Greenhouse gas emissions dropped slightly in Sonoma County last year, but it was scant evidence of progress in the campaign against climate change, environmentalists said Thursday.
The 3 percent drop, representing about 147,000 fewer tons of greenhouse gases, was a “positive sign,” said Ann Hancock, Climate Protection Campaign executive director.
But Hancock attributed the shift to the economic slump, rather than conservation, and said there is “much angst” over the substantial gap between current emissions and the county’s target — a 25 percent reduction from 1990 emissions levels by 2015.
“This is a wake-up call about where we are,” Hancock told a crowd of about 150 people at the sixth annual “Climate Protection: Everybody Profits” conference at the Sebastopol Veterans Building.
The Climate Protection Campaign is a countywide coalition founded in 2001 by Ann Hancock, who also began Sustainable Sonoma County. Since its founding the group has gained a commitment from Sonoma County and its 11 cities to cut greenhouse gas emissions and each year invites leaders from the community to hear and report on progress toward that goal.
Dave Erickson, technical consultant to Hancock’s nonprofit organization, was even more blunt. “Nothing we’ve done to reduce greenhouse gas emissions has really had any effect,” he said in an interview.
The county generated about 4.3 million tons of greenhouse gases last year, measured in carbon dioxide equivalents. The 2015 goal, adopted five years ago by all nine cities and the county, is about 2.8 million tons.
“We have always known that the goal was ambitious,” said Valerie Brown, Board of Supervisors chairwoman, who spoke at the conference. “I still think we are committed.”
Carbon dioxide equivalents include three greenhouse gases: carbon dioxide, methane and nitrous oxide, all with global warming potential.
Transportation accounts for 62 percent of the county’s emissions, and that segment increased less than 1 percent last year.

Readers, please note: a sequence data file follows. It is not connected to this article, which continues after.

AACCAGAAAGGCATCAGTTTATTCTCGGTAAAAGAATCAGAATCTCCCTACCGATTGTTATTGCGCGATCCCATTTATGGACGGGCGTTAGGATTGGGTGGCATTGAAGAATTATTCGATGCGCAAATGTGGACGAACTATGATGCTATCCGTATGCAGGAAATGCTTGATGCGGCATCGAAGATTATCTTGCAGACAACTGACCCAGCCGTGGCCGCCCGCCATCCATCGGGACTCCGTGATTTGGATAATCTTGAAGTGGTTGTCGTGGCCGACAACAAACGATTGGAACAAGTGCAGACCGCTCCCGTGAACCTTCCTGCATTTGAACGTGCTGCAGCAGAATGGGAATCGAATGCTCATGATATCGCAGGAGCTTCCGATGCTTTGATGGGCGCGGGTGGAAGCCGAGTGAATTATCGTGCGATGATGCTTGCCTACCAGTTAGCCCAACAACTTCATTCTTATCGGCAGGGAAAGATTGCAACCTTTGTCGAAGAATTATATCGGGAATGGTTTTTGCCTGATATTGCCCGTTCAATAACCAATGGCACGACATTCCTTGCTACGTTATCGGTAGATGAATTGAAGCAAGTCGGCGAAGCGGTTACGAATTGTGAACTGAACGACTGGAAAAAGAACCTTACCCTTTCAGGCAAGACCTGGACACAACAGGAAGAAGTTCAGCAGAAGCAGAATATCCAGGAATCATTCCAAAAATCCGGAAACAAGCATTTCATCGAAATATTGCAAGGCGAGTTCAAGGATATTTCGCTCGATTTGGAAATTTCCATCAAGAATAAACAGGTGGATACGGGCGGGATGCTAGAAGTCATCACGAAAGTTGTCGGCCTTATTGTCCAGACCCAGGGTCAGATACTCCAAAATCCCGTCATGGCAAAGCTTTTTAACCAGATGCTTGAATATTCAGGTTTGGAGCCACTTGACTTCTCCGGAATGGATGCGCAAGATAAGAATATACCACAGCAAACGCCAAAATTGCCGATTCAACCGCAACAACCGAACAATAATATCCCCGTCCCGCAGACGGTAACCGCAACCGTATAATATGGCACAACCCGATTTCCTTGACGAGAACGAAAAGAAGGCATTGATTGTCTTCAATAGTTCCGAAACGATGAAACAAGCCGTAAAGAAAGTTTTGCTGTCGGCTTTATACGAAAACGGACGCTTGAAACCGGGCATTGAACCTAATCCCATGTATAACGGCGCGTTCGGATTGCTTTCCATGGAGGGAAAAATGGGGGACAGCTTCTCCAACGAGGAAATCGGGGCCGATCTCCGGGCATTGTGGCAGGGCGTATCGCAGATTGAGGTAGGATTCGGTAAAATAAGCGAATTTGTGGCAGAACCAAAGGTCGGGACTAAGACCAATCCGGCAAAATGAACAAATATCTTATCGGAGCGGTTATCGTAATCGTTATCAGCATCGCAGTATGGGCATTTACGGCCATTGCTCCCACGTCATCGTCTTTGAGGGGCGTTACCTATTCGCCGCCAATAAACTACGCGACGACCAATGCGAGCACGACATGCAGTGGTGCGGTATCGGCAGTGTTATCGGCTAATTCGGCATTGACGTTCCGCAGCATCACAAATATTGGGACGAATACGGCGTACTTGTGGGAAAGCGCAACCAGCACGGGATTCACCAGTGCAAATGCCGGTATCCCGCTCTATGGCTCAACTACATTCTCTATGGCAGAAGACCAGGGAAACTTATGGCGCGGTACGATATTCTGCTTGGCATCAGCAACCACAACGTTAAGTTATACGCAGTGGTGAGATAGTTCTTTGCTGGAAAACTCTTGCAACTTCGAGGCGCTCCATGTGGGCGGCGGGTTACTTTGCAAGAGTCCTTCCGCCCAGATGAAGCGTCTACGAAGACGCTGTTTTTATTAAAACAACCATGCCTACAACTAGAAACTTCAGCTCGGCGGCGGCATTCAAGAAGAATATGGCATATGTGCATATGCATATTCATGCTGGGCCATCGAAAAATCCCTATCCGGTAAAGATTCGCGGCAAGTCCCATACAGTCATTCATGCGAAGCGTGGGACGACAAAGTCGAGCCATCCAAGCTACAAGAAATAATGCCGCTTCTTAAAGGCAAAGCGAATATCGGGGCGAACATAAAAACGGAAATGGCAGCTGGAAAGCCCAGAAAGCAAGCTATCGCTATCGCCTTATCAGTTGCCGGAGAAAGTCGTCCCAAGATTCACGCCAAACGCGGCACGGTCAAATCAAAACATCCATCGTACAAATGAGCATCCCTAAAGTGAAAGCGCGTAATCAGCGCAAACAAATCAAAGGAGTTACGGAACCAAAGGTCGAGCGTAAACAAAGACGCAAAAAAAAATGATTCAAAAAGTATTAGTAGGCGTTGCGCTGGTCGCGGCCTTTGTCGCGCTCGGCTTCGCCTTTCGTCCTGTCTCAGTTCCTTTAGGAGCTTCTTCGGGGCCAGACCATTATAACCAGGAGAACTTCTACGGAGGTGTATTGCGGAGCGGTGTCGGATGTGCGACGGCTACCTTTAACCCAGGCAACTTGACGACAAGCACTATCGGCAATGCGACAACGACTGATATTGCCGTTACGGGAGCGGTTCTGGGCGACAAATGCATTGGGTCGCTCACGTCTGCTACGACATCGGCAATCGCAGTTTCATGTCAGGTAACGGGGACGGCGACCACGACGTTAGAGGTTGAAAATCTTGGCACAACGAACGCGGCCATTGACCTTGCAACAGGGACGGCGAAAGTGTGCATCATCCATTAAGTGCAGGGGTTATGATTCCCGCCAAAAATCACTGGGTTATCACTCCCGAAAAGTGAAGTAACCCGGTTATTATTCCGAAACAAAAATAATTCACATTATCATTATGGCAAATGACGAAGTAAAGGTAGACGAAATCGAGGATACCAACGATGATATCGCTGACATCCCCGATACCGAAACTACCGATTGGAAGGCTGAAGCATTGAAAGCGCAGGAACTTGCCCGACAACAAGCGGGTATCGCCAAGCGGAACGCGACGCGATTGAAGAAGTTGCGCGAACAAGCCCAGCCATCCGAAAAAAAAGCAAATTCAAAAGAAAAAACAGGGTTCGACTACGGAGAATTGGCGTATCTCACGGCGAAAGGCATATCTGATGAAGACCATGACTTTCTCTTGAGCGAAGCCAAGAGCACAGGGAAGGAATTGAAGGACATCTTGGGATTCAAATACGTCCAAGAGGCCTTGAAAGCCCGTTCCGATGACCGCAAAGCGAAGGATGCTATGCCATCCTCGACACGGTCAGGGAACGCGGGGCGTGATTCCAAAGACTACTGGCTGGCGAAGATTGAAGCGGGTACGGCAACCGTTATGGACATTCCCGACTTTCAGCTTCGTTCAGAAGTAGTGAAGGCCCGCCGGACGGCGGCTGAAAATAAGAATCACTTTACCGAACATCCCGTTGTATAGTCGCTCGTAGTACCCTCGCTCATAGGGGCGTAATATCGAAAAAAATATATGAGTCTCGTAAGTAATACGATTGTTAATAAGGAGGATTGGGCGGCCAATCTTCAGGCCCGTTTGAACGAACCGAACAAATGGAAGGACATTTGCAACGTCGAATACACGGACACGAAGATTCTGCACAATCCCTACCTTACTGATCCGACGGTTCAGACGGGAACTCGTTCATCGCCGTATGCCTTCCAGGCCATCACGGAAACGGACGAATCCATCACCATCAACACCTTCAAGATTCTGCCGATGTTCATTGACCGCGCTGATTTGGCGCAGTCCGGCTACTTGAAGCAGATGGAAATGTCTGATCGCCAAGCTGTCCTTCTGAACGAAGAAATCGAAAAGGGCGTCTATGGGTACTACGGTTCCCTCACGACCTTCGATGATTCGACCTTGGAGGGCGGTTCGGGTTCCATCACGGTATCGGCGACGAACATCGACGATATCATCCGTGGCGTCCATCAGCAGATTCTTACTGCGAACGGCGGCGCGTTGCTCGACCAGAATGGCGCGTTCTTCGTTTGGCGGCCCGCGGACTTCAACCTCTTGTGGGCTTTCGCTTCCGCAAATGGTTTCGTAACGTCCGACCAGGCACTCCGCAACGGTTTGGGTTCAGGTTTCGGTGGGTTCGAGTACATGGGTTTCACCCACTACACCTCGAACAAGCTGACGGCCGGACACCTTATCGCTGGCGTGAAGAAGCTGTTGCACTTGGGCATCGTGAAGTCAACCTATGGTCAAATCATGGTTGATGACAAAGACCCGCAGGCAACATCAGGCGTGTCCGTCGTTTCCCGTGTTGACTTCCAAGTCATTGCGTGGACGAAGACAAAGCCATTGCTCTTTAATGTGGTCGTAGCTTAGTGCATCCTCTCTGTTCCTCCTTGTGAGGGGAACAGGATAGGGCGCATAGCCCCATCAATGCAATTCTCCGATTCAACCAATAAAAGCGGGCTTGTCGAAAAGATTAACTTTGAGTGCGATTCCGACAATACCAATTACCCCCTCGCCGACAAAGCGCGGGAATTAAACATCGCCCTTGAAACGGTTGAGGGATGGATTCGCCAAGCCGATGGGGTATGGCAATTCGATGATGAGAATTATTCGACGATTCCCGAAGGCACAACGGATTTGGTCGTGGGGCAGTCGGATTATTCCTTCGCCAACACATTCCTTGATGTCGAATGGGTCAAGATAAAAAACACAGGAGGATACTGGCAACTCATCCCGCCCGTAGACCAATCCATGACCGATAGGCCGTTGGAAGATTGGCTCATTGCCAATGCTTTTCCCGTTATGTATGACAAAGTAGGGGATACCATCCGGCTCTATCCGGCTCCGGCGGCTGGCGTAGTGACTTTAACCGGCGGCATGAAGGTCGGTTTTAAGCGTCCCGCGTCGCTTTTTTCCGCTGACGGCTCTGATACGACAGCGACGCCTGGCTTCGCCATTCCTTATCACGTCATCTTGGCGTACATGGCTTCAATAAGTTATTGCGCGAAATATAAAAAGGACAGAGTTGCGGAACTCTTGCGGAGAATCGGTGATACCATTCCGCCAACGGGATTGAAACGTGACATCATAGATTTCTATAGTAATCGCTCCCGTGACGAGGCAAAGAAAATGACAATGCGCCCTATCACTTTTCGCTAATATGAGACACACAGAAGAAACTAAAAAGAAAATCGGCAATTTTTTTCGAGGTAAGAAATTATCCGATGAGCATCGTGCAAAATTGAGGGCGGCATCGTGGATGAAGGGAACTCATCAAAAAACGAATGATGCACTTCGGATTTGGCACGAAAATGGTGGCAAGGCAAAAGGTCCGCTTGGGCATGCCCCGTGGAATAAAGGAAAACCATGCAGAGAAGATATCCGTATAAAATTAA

Most of the decline was due to a 17 percent drop in emissions from the generation of electricity consumed in the county, a segment responsible for 19 percent of all emissions.
Power-related emissions would have dropped more, Erickson said, but last year’s drought forced the county to use more “dirty” power — generated by fossil fuel combustion — instead of carbon-clean hydroelectric power.
Sonoma County’s reduction in emissions was attributed to economic conditions, population change and weather, Erickson said.
In addition to transportation and electricity, the statistics include emissions from natural gas combustion (17 percent of the total) and methane from decomposing solid waste (2 percent).
But Hancock urged the conference crowd, including city and county officials, to pursue local climate protection goals and to lobby for changes at the state and federal level.
Climate change, she said, is a “slow-onset catastrophe” easily overlooked as people cope with threats to their jobs, homes and businesses.
Brown noted successes like the Sonoma County Energy Independence Program, which granted $24 million in loans for residential and commercial energy efficiency projects in its first year.
That investment in cleaner air, she said, “is not going to be returned for some time.”